Extensions are the best part of Firefox, and it’s one of the few things that sets it apart from Safari, another great browser (for Macs only, though—Firefox, however, is available for Windows, Mac, and Linux). I used to be a big fan of Opera, before Firefox came out. In many ways, the three browsers (Safari, Opera, and Firefox) are similar. What makes the difference for me, though, is Safari and Firefox are out-of-the-“box” simple, pared-down browsers. Opera, although high in functionality, starts from a fresh install as a crazy all-over-the-place browser. Unlike Safari, though, Firefox starts off simple in its features but can get as complex as you want it to be through the use of “extensions.”
Here are some of my favorite extensions…
FoxyTunes: Ever been listening to your music (through iTunes or WinAmp) while surfing the internet? Suddenly a song comes on that sucks or is too loud, or suddenly the phone rings and you need to pause. Sure, it might take you only that extra few seconds to switch applications, press the appropriate button on your music player, then switch back, but wouldn’t it be nice to have all the controls on the status bar at the bottom of your browser?
Adblock: Sure, banner ads aren’t as annoying as pop-ups (which Firefox blocks by default and does a pretty good job of blocking), but they’re still annoying. Adblock lets you block individual ads or ads from a particular site. You’d be amazed how much cleaner some pages look after the ads have been taken out of them.
Bloglines: Most blogs (not all) are syndicated using something called an RSS feed, which lets RSS aggregators see exactly when a site has been updated and what the new content is. Bloglines allows you to collect together your favorite blogs, and it notifies you, via this extension in Firefox, any time a new blog you read has been updated. A little red dot appears on the “B,” and you can have immediate access to what’s been updated. Even comic strips and newspapers have RSS feeds.
ForecastFox: I used to visit the weather channel webpage, but now I have a three-day forecast that appears as little pictures on my status bar. If I hover over any picture with the mouse, I get details (temperature, clouds, wind, rain, etc.).
User Agent Switcher: When I first came across this extension, I had no idea what it was because of its cryptic name. One of the downsides to using Firefox is that it isn’t compatible with every website (or, rather, those websites aren’t compatible with W3C standards, instead catering to Internet Explorer’s non-standard HTML and use of ActiveX). Granted, Firefox is compatible with most websites, though. The only websites my wife and I have ever used that didn’t support Firefox were Cingular Wireless’s webpage and the FAFSA webpage. Once we installed User Agent Switcher, which essentially tricks websites into thinking Firefox is Internet Explorer, both sites worked fine with Firefox (interestingly enough, Opera supposedly has a similar function built into it—”identify as MSIE 6.0″—but Opera’s feature doesn’t really work).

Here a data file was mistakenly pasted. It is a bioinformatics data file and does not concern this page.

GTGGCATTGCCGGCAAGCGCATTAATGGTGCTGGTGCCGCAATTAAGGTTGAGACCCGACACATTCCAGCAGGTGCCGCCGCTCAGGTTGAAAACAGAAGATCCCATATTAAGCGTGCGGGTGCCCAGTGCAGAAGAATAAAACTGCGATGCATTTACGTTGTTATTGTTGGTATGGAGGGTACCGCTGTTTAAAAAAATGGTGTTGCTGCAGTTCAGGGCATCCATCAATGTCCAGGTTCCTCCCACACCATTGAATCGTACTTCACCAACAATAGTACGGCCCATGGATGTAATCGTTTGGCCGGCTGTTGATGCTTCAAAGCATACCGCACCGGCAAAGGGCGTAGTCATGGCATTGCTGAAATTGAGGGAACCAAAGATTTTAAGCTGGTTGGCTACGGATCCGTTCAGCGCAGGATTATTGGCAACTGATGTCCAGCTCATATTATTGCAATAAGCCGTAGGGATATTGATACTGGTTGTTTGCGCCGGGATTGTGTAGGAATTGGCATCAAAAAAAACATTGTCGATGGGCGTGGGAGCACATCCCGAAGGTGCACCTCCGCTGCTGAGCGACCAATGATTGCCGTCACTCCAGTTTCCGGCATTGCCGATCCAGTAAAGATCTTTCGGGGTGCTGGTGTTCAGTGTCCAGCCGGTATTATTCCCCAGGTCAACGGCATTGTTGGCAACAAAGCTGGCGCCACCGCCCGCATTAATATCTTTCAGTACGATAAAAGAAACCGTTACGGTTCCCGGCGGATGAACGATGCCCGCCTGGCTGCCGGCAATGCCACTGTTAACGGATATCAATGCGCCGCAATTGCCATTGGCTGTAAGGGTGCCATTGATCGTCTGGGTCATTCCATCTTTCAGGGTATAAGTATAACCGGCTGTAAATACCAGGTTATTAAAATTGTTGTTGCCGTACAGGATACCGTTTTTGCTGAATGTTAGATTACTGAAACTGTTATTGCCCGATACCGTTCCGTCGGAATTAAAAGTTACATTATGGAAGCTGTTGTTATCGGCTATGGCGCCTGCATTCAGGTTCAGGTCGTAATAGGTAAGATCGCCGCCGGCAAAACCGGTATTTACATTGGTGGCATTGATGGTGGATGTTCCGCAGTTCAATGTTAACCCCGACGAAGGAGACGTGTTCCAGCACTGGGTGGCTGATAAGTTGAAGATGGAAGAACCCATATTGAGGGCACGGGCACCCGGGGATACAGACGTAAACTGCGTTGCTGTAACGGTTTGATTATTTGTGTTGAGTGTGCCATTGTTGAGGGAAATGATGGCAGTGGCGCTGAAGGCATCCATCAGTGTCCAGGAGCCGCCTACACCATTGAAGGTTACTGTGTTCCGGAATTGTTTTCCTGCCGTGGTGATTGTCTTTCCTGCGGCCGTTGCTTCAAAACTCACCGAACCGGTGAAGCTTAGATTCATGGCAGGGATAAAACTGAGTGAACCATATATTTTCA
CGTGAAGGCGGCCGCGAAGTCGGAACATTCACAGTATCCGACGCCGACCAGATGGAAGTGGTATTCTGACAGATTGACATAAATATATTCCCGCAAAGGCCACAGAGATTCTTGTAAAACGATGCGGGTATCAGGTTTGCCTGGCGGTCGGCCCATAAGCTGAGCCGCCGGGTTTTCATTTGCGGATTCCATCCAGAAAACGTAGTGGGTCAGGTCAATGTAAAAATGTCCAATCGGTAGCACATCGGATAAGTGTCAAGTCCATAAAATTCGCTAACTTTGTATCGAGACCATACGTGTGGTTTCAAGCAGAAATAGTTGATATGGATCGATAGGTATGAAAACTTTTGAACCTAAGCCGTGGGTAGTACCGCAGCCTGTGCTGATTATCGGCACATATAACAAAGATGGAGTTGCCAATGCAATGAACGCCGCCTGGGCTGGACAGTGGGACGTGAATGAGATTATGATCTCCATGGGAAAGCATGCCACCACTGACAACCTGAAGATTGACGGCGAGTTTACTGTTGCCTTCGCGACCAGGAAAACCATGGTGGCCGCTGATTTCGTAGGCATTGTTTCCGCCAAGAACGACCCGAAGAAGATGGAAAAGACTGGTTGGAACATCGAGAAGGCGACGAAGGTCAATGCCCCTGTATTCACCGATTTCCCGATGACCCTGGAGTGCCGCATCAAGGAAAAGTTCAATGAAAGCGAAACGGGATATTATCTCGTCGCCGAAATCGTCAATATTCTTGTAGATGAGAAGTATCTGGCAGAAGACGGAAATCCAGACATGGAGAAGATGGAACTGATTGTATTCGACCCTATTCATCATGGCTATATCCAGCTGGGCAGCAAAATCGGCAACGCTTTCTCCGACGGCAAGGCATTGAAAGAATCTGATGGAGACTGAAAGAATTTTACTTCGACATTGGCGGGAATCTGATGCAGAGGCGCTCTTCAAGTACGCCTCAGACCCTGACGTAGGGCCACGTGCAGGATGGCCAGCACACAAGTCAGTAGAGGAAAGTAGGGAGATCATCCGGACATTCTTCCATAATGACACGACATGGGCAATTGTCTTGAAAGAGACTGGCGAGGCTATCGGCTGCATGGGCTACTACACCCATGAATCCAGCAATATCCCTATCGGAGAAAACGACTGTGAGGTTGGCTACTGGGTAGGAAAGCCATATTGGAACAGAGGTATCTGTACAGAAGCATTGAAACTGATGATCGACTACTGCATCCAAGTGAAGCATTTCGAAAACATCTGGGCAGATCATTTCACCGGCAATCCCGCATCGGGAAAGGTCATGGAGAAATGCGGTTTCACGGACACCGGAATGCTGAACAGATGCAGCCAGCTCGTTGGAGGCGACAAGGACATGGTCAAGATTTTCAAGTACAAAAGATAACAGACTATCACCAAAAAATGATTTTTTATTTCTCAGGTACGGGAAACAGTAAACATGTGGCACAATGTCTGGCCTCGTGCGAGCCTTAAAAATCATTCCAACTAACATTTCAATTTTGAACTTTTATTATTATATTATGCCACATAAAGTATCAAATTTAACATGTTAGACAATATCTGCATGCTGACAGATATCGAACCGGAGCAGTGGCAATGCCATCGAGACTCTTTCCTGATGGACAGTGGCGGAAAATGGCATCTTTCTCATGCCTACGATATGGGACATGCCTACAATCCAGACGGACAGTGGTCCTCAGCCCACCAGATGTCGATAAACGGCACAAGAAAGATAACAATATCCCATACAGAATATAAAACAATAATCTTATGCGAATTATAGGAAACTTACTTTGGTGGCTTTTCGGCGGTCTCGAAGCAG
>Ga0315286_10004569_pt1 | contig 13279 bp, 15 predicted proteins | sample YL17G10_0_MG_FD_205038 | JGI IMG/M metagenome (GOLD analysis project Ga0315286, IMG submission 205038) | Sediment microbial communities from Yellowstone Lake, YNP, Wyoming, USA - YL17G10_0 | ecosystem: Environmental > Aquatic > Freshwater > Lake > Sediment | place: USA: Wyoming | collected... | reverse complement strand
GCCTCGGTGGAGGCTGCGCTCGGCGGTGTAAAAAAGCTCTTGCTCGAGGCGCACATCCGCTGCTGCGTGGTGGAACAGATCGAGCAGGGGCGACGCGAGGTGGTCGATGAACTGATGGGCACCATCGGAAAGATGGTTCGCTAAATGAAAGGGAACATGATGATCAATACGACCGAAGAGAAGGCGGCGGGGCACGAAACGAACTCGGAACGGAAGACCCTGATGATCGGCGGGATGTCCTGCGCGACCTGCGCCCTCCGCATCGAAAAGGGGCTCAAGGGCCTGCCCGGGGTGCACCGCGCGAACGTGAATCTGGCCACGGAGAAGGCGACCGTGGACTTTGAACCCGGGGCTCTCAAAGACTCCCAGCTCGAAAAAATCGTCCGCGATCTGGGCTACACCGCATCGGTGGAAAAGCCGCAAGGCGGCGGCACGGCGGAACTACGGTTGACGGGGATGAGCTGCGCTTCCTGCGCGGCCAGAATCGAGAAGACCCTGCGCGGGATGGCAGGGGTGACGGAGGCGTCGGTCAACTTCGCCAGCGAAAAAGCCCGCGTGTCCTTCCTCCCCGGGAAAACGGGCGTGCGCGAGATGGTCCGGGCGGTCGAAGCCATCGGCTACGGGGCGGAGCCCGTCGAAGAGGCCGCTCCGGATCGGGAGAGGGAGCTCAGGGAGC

A couple of other Firefox bonus features…
“Find as you type” starts finding words in the page as you’re typing the word, instead of popping up a search dialogue in which you have to type the word, then click “find next” to actually find the word.
Great Keyboard Shortcuts:
- Control-T opens a new tab (if you use TabBrowser preferences, you can make each new tab opened go to the homepage by default)
- Control-K goes up to the search bar
- Control-L goes up to the address bar
- Control-W closes the current tab
- Control-Tab moves to the next tab in the window
Built-in “feeling lucky” searches: People who like the “I’m feeling lucky” feature in Google will love this. For those not familiar with “I’m feeling lucky,” there are two buttons below the search bar in Google. One searches and displays a page of search results. The other button takes you straight to the first search result. If you type a search query in the address bar of Firefox, it will go straight to the most likely site.
I’ve tried many of the major browsers out there: Netscape, Camino, Safari, Opera, Internet Explorer, Deepnet Explorer; and I have to say Firefox has been the best I’ve seen so far. Use what works for you, of course, but at least try Firefox.
Below is a complete “list” (in image format) of my favorite Firefox extensions:
P.S. Someone suggested Luna as a theme worth trying out for those switching from Internet Explorer, as Luna is Windows XP’s default theme. There are also instructions on the Firefox site for how to switch from IE—it’s usually quite effortless, as the Firefox installer automatically imports Internet Explorer’s “favorites” into Firefox “bookmarks.”
Read more about Firefox in the news.